Sex for Drugs: Linking Drug Use to Syphilis & Other STDs

Syphilis was on the decline, but the opiate crisis is changing things


There is an opiate crisis in the United States. A growing number of individuals are addicted to prescription and non-prescription opiates. A growing number of people are also dying from them. According to the Centers for Disease Control and Prevention (CDC), between 2000 and 2013 the rate of deaths from drug-poisoning more than quadrupled. The death rate has likely only continued to increase since that time.

In part, this is because of heroin being mixed with the deadly sedative fentanyl. However, death is only one risk associated with illicit drug use. Illicit drug use can also have numerous other negative effects on a person's physical and mental well-being. One surprising one is that they can increase an individual's risk of sexually transmitted diseases.

Many people are aware of the association between injection drug use, HIV, and hepatitis. These diseases, which are found in the blood, can be spread through the use of shared needles and other injection supplies. There is another reason, however, that illicit drug use can increase a person's STD risk. Drug use is associated with risky sexual activity. 

Sex for Drugs

Maintaining an illicit drug habit can be expensive. For many addicts, suddenly stopping drugs is not an option, even if they can't afford them. They need drugs in order to function.

Therefore, some people end up exchanging sex for drugs, also known as "transactional sex." 

Sex can be exchanged for drugs either explicitly or implicitly. Explicit exchange of sex for drugs is when a drug dealer, or client, offers to trade drugs for sexual activity. For example, someone who is withdrawing might offer to have sex with someone in order to get the drugs that they need to feel better.

This is an explicit exchange because both parties are clear on what they are trading.

There are also times when the exchange of sex for drugs is implicit. In these circumstances, there is no negotiated arrangement. Instead, a person might just expect to have sex with someone who they've given drugs to. There is also sometimes the expectation that people who are using drugs together will have sex together, even if one of them does not actually want to. It can be very difficult to go against these expectations, for both men and women. 

Illicit Drug Use and Sexual Violence

Illicit drug use is also associated with sexual violence. Individuals who use drugs have an elevated risk of sexual assault, rape, and forced sex. Both men and women who use drugs are at risk of sexual violence. Women, in particular, are at risk of being assaulted when they are high, passive, and having difficulty moving or defending themselves.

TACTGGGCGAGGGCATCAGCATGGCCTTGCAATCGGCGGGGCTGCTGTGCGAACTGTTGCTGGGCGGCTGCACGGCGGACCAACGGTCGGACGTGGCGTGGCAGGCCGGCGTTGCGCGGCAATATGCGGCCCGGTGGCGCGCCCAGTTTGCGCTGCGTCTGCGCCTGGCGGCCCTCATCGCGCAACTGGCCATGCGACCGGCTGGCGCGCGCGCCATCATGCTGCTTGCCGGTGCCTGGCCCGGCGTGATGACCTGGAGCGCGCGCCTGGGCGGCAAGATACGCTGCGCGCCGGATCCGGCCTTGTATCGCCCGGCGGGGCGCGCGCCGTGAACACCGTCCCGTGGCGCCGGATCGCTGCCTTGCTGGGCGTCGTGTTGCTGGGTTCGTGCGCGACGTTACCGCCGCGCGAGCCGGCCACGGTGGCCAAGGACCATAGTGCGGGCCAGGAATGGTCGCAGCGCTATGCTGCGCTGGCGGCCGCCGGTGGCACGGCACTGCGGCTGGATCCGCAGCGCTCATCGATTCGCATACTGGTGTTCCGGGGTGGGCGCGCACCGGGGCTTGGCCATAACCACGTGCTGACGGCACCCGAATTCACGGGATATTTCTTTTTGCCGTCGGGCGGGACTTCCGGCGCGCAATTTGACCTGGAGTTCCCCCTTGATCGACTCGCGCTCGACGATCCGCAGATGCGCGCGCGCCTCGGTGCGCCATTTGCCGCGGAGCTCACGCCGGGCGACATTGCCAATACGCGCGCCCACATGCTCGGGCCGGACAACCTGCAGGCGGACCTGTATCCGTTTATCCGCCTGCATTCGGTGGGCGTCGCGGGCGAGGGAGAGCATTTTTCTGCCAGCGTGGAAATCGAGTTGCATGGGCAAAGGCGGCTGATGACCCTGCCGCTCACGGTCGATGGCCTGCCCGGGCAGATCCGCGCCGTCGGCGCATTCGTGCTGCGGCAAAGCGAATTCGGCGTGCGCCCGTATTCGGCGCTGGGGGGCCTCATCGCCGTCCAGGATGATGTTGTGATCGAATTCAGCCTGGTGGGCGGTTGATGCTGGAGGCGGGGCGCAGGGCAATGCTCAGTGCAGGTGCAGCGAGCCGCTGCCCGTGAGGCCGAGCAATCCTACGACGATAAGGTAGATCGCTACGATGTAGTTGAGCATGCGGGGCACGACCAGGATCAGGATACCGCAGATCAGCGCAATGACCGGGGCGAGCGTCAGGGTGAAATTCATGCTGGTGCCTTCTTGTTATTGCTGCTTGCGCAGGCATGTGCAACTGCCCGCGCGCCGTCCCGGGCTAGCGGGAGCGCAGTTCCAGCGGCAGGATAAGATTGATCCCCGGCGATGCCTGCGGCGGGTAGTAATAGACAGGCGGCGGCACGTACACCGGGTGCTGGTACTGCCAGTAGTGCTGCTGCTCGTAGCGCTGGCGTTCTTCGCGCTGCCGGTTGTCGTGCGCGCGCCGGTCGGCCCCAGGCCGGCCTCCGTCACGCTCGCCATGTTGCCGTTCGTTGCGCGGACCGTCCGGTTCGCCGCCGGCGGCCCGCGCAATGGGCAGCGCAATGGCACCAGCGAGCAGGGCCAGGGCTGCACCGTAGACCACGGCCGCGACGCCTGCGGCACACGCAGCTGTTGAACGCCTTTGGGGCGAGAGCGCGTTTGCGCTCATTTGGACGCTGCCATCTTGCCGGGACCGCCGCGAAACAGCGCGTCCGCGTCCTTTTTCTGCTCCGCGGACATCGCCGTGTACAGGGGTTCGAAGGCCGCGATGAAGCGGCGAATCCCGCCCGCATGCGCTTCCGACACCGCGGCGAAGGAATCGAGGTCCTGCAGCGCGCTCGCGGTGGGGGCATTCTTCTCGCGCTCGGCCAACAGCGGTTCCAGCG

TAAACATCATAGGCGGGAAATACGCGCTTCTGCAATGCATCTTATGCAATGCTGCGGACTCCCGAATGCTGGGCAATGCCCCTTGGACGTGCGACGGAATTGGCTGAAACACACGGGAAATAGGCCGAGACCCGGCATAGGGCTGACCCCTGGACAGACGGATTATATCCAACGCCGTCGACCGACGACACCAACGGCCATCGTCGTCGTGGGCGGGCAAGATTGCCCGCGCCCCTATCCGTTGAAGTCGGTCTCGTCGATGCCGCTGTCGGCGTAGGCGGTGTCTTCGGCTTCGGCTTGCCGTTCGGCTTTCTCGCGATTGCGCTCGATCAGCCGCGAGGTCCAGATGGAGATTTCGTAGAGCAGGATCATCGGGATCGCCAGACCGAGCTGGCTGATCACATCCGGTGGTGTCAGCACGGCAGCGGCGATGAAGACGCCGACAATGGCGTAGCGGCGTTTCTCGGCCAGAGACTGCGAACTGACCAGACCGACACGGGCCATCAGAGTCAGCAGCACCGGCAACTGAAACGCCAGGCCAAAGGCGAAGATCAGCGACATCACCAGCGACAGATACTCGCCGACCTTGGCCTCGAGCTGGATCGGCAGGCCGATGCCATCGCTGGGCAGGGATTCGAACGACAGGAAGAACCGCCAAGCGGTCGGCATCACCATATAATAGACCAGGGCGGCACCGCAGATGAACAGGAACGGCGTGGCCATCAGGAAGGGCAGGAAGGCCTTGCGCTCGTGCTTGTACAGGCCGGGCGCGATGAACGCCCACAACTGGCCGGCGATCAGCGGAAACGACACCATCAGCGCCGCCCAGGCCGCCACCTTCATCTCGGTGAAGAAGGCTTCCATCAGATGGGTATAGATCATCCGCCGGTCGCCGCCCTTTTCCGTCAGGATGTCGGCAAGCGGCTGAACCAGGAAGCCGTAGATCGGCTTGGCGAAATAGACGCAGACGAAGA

Syphilis Outbreaks and Sex for Drugs

Several cities in the United States have reported syphilis outbreaks that they have linked to illicit drug use. Outbreaks have been linked to use of a variety of drugs, including opiates, methamphetamine, and cocaine. A number of factors contribute to these syphilis outbreaks.

One of the major factors is exchange of sex for drugs. However, another big factor is mixing of sexual networks and sexual partners.

Individuals who use illicit drugs and exchange sex for drugs often have more sexual partners. In addition, in areas where outbreaks occur, those partners are mixed between sexual networks. In a closed sexual network, an STD would be contained to a few individuals who are interacting with each other. In an open, or mixed, sexual network, people can transmit the STD to a variety of groups who then transmit it among themselves. That means that a sexually transmitted infection can spread broadly and fast.


The Dangers of Mixing Sex and Drugs

Why is it so risky to mix sex and drugs? In some ways, the answer comes down to two words—agency and anonymity. Agency refers to a person's ability to make decisions and act on. Unfortunately, people who are using illicit drugs, or addicted to them, often lack agency. Their addiction makes it difficult, or impossible, to make clear decisions and act in their own best interest. With respect to sexual risk, this has a number of connotations. They are unlikely to be able to negotiate safe sex. They may not be able to choose whether or not they want to have sex. They may be easily pressured in their sexual choices.

Anonymity is another problem in arresting and preventing drug related syphilis outbreaks. One of the most efficient ways to interrupt the spread of an STD is through contact tracing. This is when public health agencies reach out to an infected individual's sexual partners in order to test and treat them.  This type of partner notification is often impossible in settings where sex and drugs are intertwined. Sexual assault is a common occurrence. That's not the only problem. Even when sex is theoretically consensual, there is a lot of anonymous or impaired sex. That means people may not know the names or identities of individuals who they have had sex with. When they do, identified partners may not have phones or addresses at which they can be found. Finally, it may put individuals in physical danger if they disclose the name of a dealer or gang member to a government agency for disease tracking. 

A Word From Verywell

Anonymity and the absence of agency are a dangerous combination. Together, they put individuals who mix sex and drugs at a greatly elevated risk of STDs. Even when someone gets treated properly, if they're still exchanging sex for drugs, they're in danger of reinfection. Risky sex in a population where it's difficult to track and treat infected individuals makes for a situation where it is very hard for people to get effective help. Combine that with the stigma associated with illicit drug use, and sometimes it's difficult for them to get any help at all.  


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